Author | Eduardo Bravo
How can a smart city be planned? Until now, this rather tedious task was carried out without prior preparation, based on events that had occurred and external experiences. But a more efficient mathematical approach can also be used. Arthur is an algorithm created by the Spanish studio 300.000 Km/s to improve the habitability of cities and optimise urban planning interventions, which works by collecting citizens’ opinions of the environment in which they live.
When it comes to planning a city, public Administrations and technicians turn to urban planning. This discipline uses diverse parameters related to human settlements, the particular features of the land, municipal regulations and other more or less objective data. However, some of these ideas, devised in offices located far from the sites on which they are going to be implemented, do not necessarily meet the requirements or tastes of the people that live or will live in these places.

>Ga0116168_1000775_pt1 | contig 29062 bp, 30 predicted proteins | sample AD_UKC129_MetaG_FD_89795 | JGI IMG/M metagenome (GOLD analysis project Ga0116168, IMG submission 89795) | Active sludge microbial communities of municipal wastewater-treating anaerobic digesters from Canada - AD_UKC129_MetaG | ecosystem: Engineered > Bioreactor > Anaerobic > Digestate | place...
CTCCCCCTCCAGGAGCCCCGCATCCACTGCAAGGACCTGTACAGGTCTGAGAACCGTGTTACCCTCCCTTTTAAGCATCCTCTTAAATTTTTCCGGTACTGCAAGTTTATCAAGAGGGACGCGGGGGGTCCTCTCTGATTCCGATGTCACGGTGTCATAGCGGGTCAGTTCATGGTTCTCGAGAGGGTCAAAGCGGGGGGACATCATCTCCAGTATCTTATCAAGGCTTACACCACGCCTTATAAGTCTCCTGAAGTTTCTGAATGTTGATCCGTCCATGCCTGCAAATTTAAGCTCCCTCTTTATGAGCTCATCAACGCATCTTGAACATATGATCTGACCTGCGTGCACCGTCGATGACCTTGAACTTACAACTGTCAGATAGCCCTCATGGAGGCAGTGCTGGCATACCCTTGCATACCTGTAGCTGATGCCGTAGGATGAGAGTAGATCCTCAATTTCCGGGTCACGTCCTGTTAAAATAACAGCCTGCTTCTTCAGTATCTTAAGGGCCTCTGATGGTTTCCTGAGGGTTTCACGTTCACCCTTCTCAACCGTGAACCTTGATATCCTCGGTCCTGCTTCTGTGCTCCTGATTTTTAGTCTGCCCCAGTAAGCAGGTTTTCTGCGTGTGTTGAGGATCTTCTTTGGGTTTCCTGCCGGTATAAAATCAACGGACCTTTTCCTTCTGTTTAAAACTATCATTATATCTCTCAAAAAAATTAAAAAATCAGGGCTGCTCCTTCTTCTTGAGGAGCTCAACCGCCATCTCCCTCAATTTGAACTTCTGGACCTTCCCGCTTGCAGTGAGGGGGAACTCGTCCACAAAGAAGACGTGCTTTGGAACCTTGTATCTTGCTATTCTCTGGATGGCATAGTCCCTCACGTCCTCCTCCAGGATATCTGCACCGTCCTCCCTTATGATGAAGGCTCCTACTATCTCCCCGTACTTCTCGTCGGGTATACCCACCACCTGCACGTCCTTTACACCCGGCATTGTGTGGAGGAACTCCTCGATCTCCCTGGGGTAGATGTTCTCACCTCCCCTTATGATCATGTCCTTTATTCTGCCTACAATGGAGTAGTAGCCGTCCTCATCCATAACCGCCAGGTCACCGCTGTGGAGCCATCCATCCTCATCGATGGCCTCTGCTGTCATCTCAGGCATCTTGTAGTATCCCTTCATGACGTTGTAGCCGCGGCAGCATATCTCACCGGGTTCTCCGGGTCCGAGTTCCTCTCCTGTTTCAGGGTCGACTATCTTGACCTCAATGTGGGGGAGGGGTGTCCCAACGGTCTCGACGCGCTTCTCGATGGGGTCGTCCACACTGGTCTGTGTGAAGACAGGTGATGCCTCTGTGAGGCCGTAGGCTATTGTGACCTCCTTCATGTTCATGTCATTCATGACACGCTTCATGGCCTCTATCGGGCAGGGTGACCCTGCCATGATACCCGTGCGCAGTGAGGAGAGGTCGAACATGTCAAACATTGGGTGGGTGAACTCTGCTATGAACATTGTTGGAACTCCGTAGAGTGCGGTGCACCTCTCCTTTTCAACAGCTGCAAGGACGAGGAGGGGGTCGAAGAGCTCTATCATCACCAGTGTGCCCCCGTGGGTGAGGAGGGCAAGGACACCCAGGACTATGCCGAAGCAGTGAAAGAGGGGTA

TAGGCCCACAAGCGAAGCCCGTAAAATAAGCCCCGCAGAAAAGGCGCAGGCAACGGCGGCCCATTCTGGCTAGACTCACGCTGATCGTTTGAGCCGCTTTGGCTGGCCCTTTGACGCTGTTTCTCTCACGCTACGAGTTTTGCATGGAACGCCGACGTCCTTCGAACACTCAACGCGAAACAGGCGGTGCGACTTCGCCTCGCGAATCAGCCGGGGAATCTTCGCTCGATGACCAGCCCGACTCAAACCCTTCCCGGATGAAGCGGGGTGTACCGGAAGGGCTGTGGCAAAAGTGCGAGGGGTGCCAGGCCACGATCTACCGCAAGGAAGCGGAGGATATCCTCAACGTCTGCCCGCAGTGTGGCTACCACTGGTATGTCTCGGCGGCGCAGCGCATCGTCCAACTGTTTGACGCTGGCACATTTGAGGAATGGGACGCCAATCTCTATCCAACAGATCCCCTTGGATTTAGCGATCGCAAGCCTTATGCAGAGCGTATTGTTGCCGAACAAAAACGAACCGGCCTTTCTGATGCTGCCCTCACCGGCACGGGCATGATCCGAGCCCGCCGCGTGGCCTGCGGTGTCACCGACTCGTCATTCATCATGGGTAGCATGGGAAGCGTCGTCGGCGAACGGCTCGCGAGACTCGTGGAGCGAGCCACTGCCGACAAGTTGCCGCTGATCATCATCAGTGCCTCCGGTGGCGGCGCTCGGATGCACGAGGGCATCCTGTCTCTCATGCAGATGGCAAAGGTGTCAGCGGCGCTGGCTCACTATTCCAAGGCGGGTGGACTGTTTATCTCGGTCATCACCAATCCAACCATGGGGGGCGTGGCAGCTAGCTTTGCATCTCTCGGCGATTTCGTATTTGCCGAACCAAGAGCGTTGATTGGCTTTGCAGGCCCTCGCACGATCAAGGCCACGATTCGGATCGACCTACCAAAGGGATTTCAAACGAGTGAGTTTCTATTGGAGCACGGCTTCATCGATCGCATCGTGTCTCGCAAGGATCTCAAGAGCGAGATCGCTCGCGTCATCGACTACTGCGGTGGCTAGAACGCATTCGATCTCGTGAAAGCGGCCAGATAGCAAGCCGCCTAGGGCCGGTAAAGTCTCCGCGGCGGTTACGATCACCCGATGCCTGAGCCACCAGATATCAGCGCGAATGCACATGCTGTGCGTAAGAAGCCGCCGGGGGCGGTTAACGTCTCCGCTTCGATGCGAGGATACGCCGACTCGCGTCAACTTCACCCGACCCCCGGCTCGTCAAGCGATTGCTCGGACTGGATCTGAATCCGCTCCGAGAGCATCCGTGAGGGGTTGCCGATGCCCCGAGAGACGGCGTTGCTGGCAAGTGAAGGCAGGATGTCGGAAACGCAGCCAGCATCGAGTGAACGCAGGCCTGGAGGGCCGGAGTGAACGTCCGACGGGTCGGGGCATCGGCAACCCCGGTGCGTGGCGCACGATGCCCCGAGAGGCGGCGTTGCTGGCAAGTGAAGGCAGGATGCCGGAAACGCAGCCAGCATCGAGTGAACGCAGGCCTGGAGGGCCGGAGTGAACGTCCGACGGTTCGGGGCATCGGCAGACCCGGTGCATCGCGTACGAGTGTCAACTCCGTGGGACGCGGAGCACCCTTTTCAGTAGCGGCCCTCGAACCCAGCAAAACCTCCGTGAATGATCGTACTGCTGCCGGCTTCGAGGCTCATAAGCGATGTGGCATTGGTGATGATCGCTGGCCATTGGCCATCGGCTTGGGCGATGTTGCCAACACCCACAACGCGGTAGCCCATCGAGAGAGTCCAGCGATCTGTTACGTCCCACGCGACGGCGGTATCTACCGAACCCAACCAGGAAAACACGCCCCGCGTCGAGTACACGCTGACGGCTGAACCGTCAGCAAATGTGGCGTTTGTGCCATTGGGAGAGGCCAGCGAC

Therefore, those responsible for designing urban settings, have started to incorporate a criterion into city planning which, although more subjective and unpredictable, is more closely in tune with citizens’ requirements: habitability.
Although it is not easy to define “habitability”, it is possible to determine some characteristics such as that it must be inclusive in order to accommodate all citizens or it must be fair, offering equal opportunities and paying close attention to more socially disadvantaged people. Furthermore, it must be environmentally-friendly in order to guarantee not only the city’s existence, but also that of its areas of influence.
However, the fact that habitability depends on the perception of inhabitants, makes it very difficult to give just a single answer to apparently simple questions. For example: What makes a particular street more appealing to live in than another?
Being aware of the need to define these details, back in the ‘50s and ‘60s, French situationists implemented what they called “drifts”. Different people would wander along randomly selected urban areas recording their routes on a map and the results were then shared with all the participants. These “drifts” led to what Guy Debord called psychogeography, a concept that seeks to determine the effects of urban geography on the emotions and behaviours of individuals.